Or, Pattie's long-lost relative?
Kman and I are avid flea market treasure hunters. Duh. No news flash there. Recently, I've gotten hooked on old postcards, especially those that have actually been posted and mailed. Some have the most wonderful scenes on them; the best ones contain a few sentences - personal glimpses of everyday life, usually written in very flowery longhhand. Relatively inexpensive, most antique malls and weekend flea markets are good sources for these old cards. Occasionally, I come across some really good ones at estate sales.
Oh, the stories I weave in my imagination about these brief authors!
This card was posted from Steubenville, Ohio, at 8:00 PM on September 5, 1911 (on Labor Day holiday?). Note the one cent stamp on the upper corner. The card is addressed to a Mrs. J. L. Loughhead (?sp), A.F.D. No. 1, Hanlin Station, Pennsylvania. As best I can decipher, here is the card note:
I am having a fine time. Thursday is going to be a wonderful day. Thursday at 4 or 5 PM is the last day of airship flights. Thurs. night they are going to have a wonderful display of fireworks. Annie wants John to see them. Will you be over Thurs.? They have excursion rates good until Sunday. $.30
Airship flights? For 30 cents? Wow. So, naturally I have to Google a bit here...found this
wonderful site with excerpts from The Ohio Press, Steubenville, Ohio
1879-1890. Lots of fascinating reading, and I had to point this one out:
Reed's Mill~There are some bad boys who come to this place on Sundays to bathe at which the citizens are becoming highly incensed and are going to see if there is any law against such wickedness.
And check this out - how funny! Such delicious words; "depravity" and "licentiousness":
January, 1890–The ladies of the Social Purity society have scored a victory if they have not vanquished the foe. On Saturday they called upon the manager of the Rose Hill Folly company and requested that the obnoxious posters on the bill boards about the city be removed or covered, and if their request was complied with they would not prosecute. The manager complied with their request and the boards were covered. They then notified the gentlemen that they would attend the performances and if the entertainment was in violation of the law they would enforce it. The result was that as Mrs. Brownlee and Webb took their places in the gallery, they were greeted by a storm of applause from the audience and the entertainment passed off with the obnoxious parts left out. As a little retaliation, however, one of the comediennes was attired in an unappropriate and unrefined costume, but otherwise the show was rather meritorious in the way of a good variety performance. If the ladies succeed in banishing the indecent and immoral shows from exhibiting in this city they will be appreciated by the entire community. It would be no great loss if such companies never came within our borders, and surely there are enough pure and refined entertainments to amuse the people without looking on the hideous monster of depravity and licentiousness.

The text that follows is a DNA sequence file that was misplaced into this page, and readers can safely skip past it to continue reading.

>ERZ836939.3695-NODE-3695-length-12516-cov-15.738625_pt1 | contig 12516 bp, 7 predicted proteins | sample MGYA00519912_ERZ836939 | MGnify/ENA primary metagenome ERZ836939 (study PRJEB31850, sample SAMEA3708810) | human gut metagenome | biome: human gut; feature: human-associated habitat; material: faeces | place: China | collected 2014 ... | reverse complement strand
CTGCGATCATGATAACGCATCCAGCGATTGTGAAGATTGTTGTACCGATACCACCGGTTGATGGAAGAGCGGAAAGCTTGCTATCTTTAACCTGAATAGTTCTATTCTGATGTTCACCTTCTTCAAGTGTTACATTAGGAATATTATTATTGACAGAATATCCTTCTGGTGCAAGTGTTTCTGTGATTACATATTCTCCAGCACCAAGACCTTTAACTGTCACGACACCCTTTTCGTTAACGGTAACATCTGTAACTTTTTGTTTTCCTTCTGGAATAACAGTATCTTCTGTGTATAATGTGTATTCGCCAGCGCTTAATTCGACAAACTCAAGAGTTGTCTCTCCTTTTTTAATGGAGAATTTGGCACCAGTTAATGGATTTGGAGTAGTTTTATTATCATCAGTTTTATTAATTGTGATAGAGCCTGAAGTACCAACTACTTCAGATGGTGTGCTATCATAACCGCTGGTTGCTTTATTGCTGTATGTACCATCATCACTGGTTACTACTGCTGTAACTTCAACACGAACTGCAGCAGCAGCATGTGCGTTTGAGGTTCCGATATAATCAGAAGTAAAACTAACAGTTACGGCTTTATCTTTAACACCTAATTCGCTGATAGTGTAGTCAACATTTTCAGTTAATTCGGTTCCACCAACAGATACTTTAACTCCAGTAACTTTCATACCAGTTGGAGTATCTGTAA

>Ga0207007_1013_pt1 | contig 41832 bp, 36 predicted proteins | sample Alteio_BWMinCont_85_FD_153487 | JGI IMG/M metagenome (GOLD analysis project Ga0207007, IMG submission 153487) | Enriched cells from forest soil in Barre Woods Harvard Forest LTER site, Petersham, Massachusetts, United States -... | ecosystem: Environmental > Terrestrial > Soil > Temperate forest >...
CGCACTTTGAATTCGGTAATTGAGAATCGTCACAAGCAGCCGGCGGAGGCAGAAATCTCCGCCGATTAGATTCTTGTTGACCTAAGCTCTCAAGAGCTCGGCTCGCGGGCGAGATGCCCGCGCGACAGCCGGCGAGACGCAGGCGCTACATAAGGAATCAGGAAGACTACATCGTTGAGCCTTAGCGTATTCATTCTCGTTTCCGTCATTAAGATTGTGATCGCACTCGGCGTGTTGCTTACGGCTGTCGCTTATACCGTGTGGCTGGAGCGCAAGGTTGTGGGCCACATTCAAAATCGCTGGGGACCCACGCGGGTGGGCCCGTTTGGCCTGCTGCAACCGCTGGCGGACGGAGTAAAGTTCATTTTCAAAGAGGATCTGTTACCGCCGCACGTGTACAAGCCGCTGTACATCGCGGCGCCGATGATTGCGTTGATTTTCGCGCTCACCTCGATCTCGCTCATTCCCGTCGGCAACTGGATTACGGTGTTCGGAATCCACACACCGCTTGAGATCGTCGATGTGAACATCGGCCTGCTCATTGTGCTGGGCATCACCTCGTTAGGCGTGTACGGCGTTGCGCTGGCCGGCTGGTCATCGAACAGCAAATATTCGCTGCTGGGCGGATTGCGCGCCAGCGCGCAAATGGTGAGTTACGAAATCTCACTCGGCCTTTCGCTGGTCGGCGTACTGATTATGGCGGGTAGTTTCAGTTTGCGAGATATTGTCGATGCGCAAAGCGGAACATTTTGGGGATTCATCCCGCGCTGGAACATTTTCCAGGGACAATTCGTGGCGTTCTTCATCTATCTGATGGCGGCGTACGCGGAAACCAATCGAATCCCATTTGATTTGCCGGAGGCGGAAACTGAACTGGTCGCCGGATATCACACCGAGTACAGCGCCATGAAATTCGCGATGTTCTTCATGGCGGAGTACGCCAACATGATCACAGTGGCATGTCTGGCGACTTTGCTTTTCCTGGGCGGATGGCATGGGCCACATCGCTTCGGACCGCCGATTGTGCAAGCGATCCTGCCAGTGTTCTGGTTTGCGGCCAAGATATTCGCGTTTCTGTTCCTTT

Now, back to Alta, Annie, and John and those airship flights...
While further Googling for 1911 airships, I found this Wikipedia reference full of information about zepplins. Did you know who the first inventor of zepplins was? David Schwarz, a Croatian ( hey DarkoV!), was the creator of the first operational rigid airship.
And all this from a few lines on the back of an old postcard.
*Phileas Fogg was Jules Verne's mentor--an English gambler who had won the world's first dirigible airship in a high-stakes game of blackjack. He then used it to travel round the world in search of more high-stakes games, to say nothing of beautiful women, with his manservant Passepartout and his cousin Rebecca Fogg, who was the world's first female secret agent.